From Part 2The Legend

She won’t even let me call her a “Holocaust survivor”. She said survivors are just the ones who’ve had some miracle happen to them, and my grandmother doesn’t believe in stuff like that. And now I don’t know what to call her. A Little Holocaust, that’s what she said, I mean I swear those were her words, even though for some reason, I really don’t know why, I didn’t actually write them down.

I told her: But you did survive, you stayed alive, and I even stressed the word “alive”, like you told me to, but she answered right away that it wasn’t a miracle, though I suspected she really did expect a miracle back then. And I tried, I swear to you that I tried to get her to start from the beginning so I could get it all down, and I did just what you said to do, because even though you’re our history teacher, I know you’ve studied psychology too, but she just kept mixing things up and getting all confused, even though it isn’t like her to get confused, at least not on those kinds of things. And just when I thought she was finally getting on with it, she would stop and clam up, and then she’d try again, and again everything got stuck, and I couldn’t understand where the bug was, and I started losing patience, but still I kept restraining myself, because it isn’t easy for them to go all the way back, and we have to be sensitive and responsible in how we draw them out. And the main thing is to be compassionate, though we’ll never really be able to understand. That’s what you told us. But even trying to listen is worth something.

I tried every way I know. I asked the simplest things, but it didn’t work. Because if the story is stuck, how am I supposed to know how to get it free. Unless there is no story, or at least not the story you were expecting.

And I admit that suddenly this whole project is beginning to look pointless, because even though my grandmother really was in the Holocaust, I’m not sure it counts, because she was a little girl and she didn’t go through any of the big, horrifying things we learn about in history or read about or see in the movies. If she’d been an adult, or at least my age, then she’d have had a story by now, or half a story, something that could count as a story. But me, all I’ve managed to get out of her was that they hid her with a couple of farmers in some small village. She couldn’t even remember its name because she was so little then, and considering that she can’t say anything about a ghetto or about concentration camps, her story doesn’t add up to much. And what little I got, which doesn’t amount to a story anyway, I could have put in my notebook without having to spend a whole afternoon at her place, because the tiny bit she told me is stuff that my mother knows too.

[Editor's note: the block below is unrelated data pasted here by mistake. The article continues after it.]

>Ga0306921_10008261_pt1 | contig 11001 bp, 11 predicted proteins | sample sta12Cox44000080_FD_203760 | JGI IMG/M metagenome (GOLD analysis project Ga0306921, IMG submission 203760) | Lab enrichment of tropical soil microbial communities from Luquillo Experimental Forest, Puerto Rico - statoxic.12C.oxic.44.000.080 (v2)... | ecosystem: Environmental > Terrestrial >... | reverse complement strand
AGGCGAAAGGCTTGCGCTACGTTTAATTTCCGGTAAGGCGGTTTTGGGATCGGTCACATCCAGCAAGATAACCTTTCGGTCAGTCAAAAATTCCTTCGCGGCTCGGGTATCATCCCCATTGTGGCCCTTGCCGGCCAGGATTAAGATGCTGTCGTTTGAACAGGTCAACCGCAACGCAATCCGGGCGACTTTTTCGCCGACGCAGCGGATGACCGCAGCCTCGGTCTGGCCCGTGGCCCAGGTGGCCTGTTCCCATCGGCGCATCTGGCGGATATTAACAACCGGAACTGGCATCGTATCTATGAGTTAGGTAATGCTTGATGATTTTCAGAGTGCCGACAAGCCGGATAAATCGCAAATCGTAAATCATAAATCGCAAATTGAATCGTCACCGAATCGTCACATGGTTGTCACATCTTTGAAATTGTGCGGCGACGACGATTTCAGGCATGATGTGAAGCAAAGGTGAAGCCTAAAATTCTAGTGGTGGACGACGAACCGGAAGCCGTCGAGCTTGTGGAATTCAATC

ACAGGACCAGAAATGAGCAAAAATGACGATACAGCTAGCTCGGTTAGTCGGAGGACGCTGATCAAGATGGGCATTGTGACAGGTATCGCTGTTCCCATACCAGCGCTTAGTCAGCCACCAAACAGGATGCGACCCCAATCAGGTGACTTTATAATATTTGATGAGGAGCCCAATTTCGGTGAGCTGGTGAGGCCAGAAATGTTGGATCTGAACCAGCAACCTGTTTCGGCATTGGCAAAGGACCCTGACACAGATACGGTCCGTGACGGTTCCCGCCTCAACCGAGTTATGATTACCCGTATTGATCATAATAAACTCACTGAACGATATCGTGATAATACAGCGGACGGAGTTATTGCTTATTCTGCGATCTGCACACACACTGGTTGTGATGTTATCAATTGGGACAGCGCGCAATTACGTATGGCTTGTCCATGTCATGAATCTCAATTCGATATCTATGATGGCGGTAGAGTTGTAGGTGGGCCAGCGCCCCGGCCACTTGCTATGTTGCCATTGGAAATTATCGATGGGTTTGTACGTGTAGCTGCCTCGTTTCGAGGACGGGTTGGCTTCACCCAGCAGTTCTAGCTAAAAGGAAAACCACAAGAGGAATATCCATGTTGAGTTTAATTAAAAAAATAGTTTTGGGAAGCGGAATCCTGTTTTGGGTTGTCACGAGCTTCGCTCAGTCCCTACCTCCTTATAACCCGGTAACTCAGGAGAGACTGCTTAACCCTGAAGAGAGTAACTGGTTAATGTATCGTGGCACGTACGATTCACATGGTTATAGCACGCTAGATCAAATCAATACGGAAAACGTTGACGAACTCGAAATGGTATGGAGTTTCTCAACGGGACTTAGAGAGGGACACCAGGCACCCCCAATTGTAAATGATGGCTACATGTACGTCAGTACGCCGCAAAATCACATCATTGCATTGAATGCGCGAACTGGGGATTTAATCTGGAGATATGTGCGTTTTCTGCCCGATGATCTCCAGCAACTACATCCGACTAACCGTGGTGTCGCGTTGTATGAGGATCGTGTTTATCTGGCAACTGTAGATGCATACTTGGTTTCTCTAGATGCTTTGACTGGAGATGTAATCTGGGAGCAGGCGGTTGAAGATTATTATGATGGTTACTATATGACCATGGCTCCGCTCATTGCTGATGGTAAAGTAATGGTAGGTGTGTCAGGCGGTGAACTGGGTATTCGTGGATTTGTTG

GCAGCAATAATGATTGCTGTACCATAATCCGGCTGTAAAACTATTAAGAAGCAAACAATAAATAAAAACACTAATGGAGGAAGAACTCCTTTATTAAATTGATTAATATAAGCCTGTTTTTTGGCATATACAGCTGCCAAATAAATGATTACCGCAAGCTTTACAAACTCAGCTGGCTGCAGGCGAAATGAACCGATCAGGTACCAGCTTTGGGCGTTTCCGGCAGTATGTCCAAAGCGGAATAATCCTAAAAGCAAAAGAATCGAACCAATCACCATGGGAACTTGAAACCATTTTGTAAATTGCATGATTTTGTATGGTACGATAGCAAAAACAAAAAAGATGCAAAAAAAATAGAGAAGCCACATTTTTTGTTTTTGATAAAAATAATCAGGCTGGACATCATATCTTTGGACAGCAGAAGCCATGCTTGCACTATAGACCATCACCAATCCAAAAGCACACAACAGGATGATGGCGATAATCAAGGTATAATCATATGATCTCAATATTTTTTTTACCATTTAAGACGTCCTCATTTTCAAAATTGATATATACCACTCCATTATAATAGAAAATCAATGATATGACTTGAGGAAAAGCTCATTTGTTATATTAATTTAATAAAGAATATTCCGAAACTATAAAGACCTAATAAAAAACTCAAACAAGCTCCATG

And if my grandmother doesn’t even remember what grade I’m in, then why should she remember something that happened when she was a little girl with a small memory? Whenever I have a birthday she always messes it up and brings me the wrong present. It’s become a kind of family joke, because when I was four, or maybe five, whatever, she refused to buy me a doll, and she and my grandfather even fought about it – he was still alive then – because he’d seen this commercial with a doll where you press its bellybutton and it wets itself. And after a while he even let me in on his secret, that he bought it anyway, but my grandmother took it to the shop and forced them to take it back, even though he hadn’t even bothered to take a sales slip.

We had a good laugh over it in the end. And I couldn’t help myself: even though my grandfather said it was a secret, it didn’t seem to me like such an important secret and I didn’t keep it to myself. I mean I just blurted it out when I was laughing because she’d just come into the room and she saw us, so she started laughing too, because maybe she’d decided that it was silly to fight over a thing like that. I mean why argue over a doll that wets herself. And grandpa gave her a hug, which kind of embarrassed me – I mean old people hugging – and she went on laughing because if there’s one thing you can’t say about my grandmother it’s that she doesn’t have a sense of humor, although not everyone understands it, especially not my mom. My grandmother, what can I tell you, she like laughs at the weirdest things, like people on talk shows arguing about the meaning of life, or the horoscope telling you what’s going to happen to you because some comet crossed the horizon of Mercury while you were being born. And once we were watching TV together and we saw this expert talking about a technique for controlling your thoughts and your feelings, and another expert was telling the studio audience how to release anger and talking about energy points – you just have to press on the right places and you get rid of all the garbage inside. And she thought it was hilarious. She gave this strange laugh of hers. Really quiet, no sound, all you see is the way her mouth twitches, and the little muscles around her mouth. A silent laugh as if it isn’t coming from her throat, or from her stomach, or wherever people usually laugh, but from somewhere completely different.